Bangladesh not only completed a series win in the ODIs against West Indies, this was also the first time they have won both the Test and the ODI series against a major (non-Zimbabwe) touring side…..
It should have taken place a long time ago. With its cutting-edge facilities and excellent infrastructure, not to mention the scenic surroundings and a stadium complete with a green hill, Sylhet should have hosted its first ever One Day International way earlier.
However, the acknowledgement came late. The venue was awarded its first ever Test match in November this year. Bangladesh lost to Zimbabwe in what proved to be a humiliating affair for the home side. But the stadium got top rating from match-referee Ranjan Madugalle. Besides, with a gallery which showcased the history of Bangladesh cricket through tasteful art-work, the Sylhet International Cricket Stadium carved a rare niche among the venues of the subcontinent.
Thus, the first One Day International that was played on Friday was a logical end to the journey of the venue in its quest for a permanent place in the annals of the game.
The West Indians will be playing a T20I as well, on the 17th of December. However, seven T20Is have already been played in the stadium earlier.
This time the end came with a lot to cheer for the home side. The fans who had thronged to the ground enjoyed the sight of their heroes winning the game and the series. The fare on offer, although lacking in the competitive element, would not have disappointed too many Bangladeshi supporters, even the ones who had turned up to watch good cricket.
Not only did they win and do so in emphatic style, but there was also much to enjoy during the day’s cricket. Mehidy Hasan Miraz dipped his off-breaks to tie the West Indian batsmen into knots of discomfort, ending with spectacular figures of 10-1-29-4. And all through, the one ray of Caribbean promise, Shai Hope, battled the conditions and the bowling to remain undefeated on 108 fighting runs. The way he launched Shakib Al Hasan over the sightscreen to bring up his hundred was special indeed.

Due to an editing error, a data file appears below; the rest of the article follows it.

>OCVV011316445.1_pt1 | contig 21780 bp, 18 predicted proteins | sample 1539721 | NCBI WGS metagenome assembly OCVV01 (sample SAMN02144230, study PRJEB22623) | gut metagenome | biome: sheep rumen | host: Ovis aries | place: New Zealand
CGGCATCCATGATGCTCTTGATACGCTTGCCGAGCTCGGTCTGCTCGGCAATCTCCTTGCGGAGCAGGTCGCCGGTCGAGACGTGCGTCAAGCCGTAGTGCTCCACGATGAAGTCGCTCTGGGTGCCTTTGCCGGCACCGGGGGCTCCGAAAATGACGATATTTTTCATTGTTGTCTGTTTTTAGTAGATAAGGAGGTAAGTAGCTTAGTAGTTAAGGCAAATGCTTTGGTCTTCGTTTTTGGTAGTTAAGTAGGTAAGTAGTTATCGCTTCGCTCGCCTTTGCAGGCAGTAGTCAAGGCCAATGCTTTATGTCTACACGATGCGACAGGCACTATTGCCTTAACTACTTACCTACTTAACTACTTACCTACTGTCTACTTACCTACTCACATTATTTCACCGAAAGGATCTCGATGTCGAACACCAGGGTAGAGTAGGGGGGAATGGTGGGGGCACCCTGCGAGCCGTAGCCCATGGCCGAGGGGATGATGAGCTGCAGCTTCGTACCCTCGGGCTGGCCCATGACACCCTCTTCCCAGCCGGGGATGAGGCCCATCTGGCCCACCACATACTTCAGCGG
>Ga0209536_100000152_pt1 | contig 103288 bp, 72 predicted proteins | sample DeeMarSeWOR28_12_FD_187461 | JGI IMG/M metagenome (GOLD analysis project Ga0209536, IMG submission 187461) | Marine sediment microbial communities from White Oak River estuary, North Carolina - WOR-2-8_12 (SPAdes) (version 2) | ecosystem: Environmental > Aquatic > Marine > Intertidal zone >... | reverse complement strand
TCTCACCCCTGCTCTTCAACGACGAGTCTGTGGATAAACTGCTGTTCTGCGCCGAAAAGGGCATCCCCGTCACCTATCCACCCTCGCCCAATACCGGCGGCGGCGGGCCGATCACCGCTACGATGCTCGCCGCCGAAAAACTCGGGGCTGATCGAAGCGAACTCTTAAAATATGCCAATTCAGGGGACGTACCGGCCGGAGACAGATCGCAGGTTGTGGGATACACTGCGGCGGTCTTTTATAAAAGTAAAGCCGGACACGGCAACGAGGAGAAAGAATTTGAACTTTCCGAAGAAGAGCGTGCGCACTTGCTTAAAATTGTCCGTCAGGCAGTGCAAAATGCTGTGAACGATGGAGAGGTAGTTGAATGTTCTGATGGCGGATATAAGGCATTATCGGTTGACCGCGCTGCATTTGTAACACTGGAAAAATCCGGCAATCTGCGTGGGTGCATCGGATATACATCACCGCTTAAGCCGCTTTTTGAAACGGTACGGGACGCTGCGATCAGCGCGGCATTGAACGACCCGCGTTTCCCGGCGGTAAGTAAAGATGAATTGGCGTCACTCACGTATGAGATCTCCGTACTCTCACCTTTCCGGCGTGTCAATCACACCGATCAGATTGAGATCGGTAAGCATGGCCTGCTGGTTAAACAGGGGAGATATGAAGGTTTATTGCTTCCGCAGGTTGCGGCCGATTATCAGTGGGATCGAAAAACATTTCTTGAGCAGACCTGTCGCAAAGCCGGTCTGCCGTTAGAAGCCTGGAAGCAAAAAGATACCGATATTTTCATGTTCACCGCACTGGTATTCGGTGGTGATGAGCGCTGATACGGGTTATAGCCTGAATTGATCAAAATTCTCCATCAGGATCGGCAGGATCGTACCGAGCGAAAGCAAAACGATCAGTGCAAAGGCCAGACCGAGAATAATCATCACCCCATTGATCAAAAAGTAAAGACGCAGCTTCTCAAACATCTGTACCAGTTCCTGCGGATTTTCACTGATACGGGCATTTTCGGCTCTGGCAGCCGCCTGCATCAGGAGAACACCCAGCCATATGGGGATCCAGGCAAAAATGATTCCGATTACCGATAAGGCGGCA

Liton Das then provided a spark of excitement with some flourishing drives, although his efforts were short-lived. After that Soumya Sarkar, with five towering sixes, provided the exact spectacle that people had turned up to watch. The first one was a skier which could have been caught, but the next four cleared the boundary by some distance.
Tamim Iqbal gave an excellent demonstration of experience-tinged sensible batting. And at the end, Mushfiqur Rahim enjoyed himself out in the middle, especially with that uppercut six that must have gladdened many a heart.
Thus, Bangladesh not only completed a series win in the ODIs against West Indies, this was also the first time they have won both the Test and the ODI series against a major (non-Zimbabwe) touring side.
It was indeed a happy chance that the long-overdue achievement coincides with the long-overdue first ODI at Sylhet. The venue thus far had much to cheer for from the point of view of facilities, but little in terms of the home team’s record at the ground. But now a major milestone has been reached there as well.
A day to rejoice all around.